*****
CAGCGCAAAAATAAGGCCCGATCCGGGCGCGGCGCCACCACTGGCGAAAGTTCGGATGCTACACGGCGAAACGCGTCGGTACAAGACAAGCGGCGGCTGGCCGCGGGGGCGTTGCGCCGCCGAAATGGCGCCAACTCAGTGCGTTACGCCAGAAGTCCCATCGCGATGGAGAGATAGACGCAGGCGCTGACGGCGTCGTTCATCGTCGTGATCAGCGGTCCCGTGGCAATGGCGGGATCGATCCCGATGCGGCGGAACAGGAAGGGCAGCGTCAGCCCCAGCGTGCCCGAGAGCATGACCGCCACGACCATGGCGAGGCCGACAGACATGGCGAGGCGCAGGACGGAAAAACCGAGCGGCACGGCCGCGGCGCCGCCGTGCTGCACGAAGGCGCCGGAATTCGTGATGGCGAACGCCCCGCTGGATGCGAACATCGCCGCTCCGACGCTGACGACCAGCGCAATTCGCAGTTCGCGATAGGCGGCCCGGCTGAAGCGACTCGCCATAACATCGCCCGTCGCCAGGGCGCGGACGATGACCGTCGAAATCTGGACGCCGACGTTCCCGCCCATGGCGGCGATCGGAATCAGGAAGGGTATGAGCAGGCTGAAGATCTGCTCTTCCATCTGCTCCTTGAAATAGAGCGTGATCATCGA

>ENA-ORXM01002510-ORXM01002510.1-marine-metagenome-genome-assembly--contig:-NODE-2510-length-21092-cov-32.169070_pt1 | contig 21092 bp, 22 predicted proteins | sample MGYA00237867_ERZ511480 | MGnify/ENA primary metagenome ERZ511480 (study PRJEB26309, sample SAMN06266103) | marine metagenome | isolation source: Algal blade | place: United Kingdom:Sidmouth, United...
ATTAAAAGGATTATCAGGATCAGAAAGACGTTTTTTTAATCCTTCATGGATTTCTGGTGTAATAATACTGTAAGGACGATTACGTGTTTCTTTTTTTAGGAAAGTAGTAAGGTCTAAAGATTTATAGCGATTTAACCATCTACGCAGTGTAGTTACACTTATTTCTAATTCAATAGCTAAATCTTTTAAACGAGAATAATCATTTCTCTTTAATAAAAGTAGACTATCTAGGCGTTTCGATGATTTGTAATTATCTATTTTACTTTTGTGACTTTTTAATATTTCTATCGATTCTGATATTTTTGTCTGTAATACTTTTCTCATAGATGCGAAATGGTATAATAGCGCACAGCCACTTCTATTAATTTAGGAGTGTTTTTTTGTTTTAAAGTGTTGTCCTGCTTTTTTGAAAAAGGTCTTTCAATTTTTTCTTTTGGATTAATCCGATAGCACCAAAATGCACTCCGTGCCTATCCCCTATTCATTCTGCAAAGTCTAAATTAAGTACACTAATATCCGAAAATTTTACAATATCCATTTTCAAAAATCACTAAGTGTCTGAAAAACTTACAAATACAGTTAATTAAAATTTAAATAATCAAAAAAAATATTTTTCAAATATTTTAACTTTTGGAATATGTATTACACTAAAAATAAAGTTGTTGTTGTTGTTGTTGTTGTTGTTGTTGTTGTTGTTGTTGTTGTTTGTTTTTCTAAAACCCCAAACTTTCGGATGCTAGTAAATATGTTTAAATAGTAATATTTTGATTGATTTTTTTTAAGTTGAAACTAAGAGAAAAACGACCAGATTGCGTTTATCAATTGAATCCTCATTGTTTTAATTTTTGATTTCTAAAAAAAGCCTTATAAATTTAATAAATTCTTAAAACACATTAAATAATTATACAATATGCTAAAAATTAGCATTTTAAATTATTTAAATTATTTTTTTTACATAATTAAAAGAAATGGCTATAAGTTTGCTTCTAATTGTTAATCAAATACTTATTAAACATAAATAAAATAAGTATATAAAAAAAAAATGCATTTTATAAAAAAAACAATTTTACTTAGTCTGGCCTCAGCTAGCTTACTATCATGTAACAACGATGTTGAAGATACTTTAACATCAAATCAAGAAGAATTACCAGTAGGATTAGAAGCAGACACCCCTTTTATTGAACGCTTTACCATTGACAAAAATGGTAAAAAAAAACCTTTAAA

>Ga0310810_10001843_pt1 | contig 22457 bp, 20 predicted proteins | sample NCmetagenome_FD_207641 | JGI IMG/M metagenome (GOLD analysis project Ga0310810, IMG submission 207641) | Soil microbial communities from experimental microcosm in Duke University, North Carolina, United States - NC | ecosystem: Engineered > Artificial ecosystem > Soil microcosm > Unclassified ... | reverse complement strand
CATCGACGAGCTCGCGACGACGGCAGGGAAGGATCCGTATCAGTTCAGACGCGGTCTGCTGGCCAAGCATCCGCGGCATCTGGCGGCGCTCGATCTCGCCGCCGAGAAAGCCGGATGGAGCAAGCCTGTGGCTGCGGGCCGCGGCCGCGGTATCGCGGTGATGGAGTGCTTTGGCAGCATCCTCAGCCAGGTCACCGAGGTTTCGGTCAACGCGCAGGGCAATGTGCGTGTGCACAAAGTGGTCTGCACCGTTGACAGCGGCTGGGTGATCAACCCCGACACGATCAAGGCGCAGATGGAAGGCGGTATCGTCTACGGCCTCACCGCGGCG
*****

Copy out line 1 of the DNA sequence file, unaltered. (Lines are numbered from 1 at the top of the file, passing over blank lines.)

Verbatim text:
CAGCGCAAAAATAAGGCCCGATCCGGGCGCGGCGCCACCACTGGCGAAAGTTCGGATGCTACACGGCGAAACGCGTCGGTACAAGACAAGCGGCGGCTGGCCGCGGGGGCGTTGCGCCGCCGAAATGGCGCCAACTCAGTGCGTTACGCCAGAAGTCCCATCGCGATGGAGAGATAGACGCAGGCGCTGACGGCGTCGTTCATCGTCGTGATCAGCGGTCCCGTGGCAATGGCGGGATCGATCCCGATGCGGCGGAACAGGAAGGGCAGCGTCAGCCCCAGCGTGCCCGAGAGCATGACCGCCACGACCATGGCGAGGCCGACAGACATGGCGAGGCGCAGGACGGAAAAACCGAGCGGCACGGCCGCGGCGCCGCCGTGCTGCACGAAGGCGCCGGAATTCGTGATGGCGAACGCCCCGCTGGATGCGAACATCGCCGCTCCGACGCTGACGACCAGCGCAATTCGCAGTTCGCGATAGGCGGCCCGGCTGAAGCGACTCGCCATAACATCGCCCGTCGCCAGGGCGCGGACGATGACCGTCGAAATCTGGACGCCGACGTTCCCGCCCATGGCGGCGATCGGAATCAGGAAGGGTATGAGCAGGCTGAAGATCTGCTCTTCCATCTGCTCCTTGAAATAGAGCGTGATCATCGA